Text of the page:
A Real-Time Video Multicast Architecture for Assured Forwarding

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Transcript A Real-Time Video Multicast Architecture for Assured Forwarding

A Real-Time Video Multicast Architecture
for Assured Forwarding Services
Ashraf Matrawy,
Ioannis Lambadaris
IEEE TRANSACTIONS ON MULTIMEDIA , AUGUST 2005
Outline
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Introduction
Network Model
End-to-End architecture
Rate-Adaptation algorithm
Simulation
Results
Conclusion
Introduction
• Develop an architecture for multicast realtime MPEG4 over IP networks that provide
service differentiation
• Deployment of IP multicast services over
the Internet is not rapid
– Main factor: multicast congestion control
scheme is not robust as unicast
The challenges of multicast
congestion control
• The heterogeneity of receivers’ networking
capabilities and their QoS-requirement
– Layers problem: uniform drop, all layers
assumed to follow the same multicast tree
• Maintaining the scalability of the multicast
congestion control technique is a difficult
task
Overview of the work
• Develop a multicast congestion control
scheme that relies on assured forwarding
(AF) architecture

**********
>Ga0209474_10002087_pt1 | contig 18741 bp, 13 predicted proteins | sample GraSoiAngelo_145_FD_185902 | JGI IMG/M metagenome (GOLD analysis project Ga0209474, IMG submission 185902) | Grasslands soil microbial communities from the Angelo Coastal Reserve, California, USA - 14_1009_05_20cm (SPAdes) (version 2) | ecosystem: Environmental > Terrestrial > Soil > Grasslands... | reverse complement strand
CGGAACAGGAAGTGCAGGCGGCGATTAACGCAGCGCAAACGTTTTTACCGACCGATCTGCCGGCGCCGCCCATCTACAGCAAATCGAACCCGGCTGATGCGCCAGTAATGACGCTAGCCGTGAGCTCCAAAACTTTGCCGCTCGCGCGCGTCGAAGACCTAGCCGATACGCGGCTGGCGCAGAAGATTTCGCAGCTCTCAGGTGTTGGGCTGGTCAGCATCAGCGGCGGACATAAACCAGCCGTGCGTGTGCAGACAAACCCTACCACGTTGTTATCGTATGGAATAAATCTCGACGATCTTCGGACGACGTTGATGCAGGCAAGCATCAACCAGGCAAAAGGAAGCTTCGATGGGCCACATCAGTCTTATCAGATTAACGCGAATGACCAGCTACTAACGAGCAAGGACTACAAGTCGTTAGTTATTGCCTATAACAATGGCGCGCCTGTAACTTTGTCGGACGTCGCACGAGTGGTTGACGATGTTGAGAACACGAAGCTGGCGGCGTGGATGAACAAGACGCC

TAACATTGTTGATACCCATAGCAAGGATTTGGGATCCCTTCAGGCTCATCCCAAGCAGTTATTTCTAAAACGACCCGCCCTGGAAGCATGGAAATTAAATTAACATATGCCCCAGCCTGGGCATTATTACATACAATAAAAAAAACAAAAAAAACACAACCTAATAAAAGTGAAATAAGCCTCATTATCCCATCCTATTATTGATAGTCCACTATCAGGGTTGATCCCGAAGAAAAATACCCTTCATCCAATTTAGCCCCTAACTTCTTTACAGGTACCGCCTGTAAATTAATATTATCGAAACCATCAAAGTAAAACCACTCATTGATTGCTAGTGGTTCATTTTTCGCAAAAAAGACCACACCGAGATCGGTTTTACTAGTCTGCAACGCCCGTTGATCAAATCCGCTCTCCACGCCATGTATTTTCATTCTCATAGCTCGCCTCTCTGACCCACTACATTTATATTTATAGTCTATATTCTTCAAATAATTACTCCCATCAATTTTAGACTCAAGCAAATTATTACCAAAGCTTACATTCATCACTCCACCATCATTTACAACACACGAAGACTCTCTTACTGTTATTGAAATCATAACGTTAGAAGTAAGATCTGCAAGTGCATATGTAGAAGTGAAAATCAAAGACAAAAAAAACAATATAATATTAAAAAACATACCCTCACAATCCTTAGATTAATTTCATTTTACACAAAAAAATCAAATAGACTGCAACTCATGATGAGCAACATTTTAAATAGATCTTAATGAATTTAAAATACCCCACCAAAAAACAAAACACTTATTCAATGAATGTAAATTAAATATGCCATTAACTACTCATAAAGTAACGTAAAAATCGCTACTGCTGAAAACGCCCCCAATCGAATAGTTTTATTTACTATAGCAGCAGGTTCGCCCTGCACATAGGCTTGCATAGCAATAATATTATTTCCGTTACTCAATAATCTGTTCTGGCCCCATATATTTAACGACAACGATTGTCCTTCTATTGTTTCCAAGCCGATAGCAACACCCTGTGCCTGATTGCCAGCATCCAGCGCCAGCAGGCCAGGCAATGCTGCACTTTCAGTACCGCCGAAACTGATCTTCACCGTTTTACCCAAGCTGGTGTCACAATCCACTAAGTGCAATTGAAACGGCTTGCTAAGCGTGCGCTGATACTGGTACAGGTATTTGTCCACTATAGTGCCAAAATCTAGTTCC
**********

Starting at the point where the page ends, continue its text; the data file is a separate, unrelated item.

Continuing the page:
Why AF ?
• Help build a simple end-to-end
architecture that avoids the problems of
earlier approaches to multicast congestion
control
• Not require major changes in current
router’s functionality, so deployed soon in
Internet routers
Different with IETF proposed AF
service
• For simpler experiments, don’t completely
implement the IETF proposed AF service
• Don’t consider marking/policing at the
edge routers and instead marked the
packets at the sender
Network model
• Goal:
– Provide different levels of quality to receivers
– Guaranteeing a minimum quality during congestion
• Consider IP networks that support prioritydropping as a means of providing different levels
of services
– AF-compliant router achieve that by active queue
management (AQM)
• Assume that routers can provide Congestion